Siemens is Helping Companies Meet Sustainability Goals

Siemens Factory Floor
Credit: Siemens


The news is awash with companies pledging to reduce their carbon footprint. Some are announcing that they will be carbon-neutral in the near (or sometimes far) future. The future is green and corporations are falling in line to commit to a new reality. 

Except, that actually hitting those goals is far more difficult than putting out a press release. That's where Siemens comes in, the company has been working on systems that will allow companies to determine how to best reduce their energy and material usage in their facilities and more importantly, help companies track their supply chains to determine how carbon neutral their products are during the sourcing and manufacturing of said items. 

Peter Körte Chief Technology Officer of Siemens told SAE that companies are currently measuring energy efficiency. It's easy to determine the CO2 emissions of a product during final manufacturing. But, there's a lot of estimation about amount of CO2 created during the production. "It's a mathematical model. We need to get away from models and into real measurement. If you want to become a carbon-neutral company, you actually have to demonstrate you're carbon-neutral. You have to measure it." 

In 2021, Siemens put together its SiGreen system. A low-energy blockchain that suppliers can use to share information with their customers. If multiple suppliers of a product are using the SiGreen system, the carbon footprint of said item can be accurately measured and certified.  

"The hot topic in there is batteries." The questions surrounding where a battery has been produced, how it's been used, its state of charge, can it be reused, and other issues surrounding the largest and most expensive element in an EV. For that, there's the battery passport. 

European Union regulations require the tracking of the entire life cycle of a battery, from production to reuse and recycling. The tracking will begin in waves with it beginning in 2026. Siemens is working on that as well. 

Siemens is also working on both circulatory systems to reduce and reuse the same materials for a product. Plus, there are lifecycle assessments surrounding those items with details about the ozone created and water used during production. 

For that, Siemens has created something similar to what automakers have been using to build new factories. A digital twin. With it, companies can determine where inefficiencies lie and how to best maximize the location. Created virtually and fine-tuned, it is deployed in the real world at a production facility.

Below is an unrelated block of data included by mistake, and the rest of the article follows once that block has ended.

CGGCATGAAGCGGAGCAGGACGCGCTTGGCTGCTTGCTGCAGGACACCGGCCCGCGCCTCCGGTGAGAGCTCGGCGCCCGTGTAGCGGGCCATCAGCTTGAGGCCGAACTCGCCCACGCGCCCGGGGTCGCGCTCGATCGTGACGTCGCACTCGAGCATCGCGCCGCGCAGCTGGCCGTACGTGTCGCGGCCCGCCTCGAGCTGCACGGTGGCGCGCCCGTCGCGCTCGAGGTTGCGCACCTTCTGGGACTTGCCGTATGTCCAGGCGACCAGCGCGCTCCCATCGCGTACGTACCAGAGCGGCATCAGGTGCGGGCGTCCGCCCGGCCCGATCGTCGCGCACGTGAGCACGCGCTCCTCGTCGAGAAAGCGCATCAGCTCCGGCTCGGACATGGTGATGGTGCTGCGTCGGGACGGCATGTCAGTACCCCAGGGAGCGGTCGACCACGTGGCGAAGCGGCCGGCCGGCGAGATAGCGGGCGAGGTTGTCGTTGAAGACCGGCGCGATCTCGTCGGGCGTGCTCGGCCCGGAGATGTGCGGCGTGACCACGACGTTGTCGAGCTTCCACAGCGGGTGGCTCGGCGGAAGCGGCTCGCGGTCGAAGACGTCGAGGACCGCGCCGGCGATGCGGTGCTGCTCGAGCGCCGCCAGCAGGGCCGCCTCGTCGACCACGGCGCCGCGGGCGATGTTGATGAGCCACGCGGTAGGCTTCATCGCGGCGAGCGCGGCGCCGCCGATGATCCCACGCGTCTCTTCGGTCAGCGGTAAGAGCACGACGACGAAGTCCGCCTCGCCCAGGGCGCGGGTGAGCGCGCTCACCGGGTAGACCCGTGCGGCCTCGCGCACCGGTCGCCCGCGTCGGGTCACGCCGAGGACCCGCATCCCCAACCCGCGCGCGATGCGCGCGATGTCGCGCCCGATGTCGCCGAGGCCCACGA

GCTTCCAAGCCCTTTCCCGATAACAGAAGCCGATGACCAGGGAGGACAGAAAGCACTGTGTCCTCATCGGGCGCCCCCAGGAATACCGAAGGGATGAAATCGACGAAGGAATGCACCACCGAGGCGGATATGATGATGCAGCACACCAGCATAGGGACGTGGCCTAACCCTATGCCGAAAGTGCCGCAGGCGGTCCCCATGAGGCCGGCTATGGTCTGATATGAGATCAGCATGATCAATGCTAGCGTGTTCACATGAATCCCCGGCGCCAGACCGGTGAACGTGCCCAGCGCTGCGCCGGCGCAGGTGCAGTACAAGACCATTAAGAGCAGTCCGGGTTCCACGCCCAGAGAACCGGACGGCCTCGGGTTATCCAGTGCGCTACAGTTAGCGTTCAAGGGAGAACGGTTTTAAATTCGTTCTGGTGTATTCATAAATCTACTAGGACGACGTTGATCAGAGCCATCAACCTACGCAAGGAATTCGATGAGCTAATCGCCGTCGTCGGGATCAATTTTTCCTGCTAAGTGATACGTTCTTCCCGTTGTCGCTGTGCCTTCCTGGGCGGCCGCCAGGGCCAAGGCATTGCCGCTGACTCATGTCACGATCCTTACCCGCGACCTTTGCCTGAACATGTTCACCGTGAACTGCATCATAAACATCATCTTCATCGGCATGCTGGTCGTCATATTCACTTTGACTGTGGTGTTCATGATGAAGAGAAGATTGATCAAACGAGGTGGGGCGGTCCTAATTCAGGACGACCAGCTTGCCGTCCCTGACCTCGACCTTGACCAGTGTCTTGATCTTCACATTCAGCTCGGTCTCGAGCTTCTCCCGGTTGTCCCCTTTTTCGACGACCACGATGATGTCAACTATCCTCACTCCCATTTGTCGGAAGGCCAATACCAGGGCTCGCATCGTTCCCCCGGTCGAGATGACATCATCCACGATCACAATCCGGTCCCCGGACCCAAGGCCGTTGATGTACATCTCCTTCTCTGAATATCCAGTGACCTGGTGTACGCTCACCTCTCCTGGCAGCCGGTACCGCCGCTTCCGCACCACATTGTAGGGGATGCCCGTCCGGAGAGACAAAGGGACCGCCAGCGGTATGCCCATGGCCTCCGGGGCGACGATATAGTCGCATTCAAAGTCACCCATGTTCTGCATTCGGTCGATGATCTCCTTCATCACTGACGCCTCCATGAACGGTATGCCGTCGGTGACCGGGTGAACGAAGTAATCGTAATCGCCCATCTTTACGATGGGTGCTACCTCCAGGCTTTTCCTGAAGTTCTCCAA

All of these require new skills that Körte admits can be difficult to find in potential employees. "It's an emerging field. Everybody is looking for these people." 

The skills needed by employees can also be different for each region. "Regulations are changing so fast. It's so different from region to region," Körte told SAE. 

Körte noted that Siemens' claim to fame is its ability to bring hardware and software together. The company's system culls data from multiple types and brands of hardware into its software to deliver a deep level of understanding of how a factory line is operating and how to best optimize it. It's doing this with battery production with partner, Voltaiq

But like others in the industry, the company is noting that there are not enough electrical technicians. "Go to universities and look who's studying electrical engineering. The numbers are dropping year by year around the world which really makes you how can we sustain that because society needs electricity more than ever," Körte said. 

Siemens does have internal vocational training. Like many moving towards sustainability, the company sees the value in individuals who have a core competency and then trains them on the job to get them up to speed. 

It's easy to make broad proclamations about sustainability. To make those promises a reality, Siemens is ready to help companies dig deep and find out where improvements can be made to deliver a data-certified cleaner system. 

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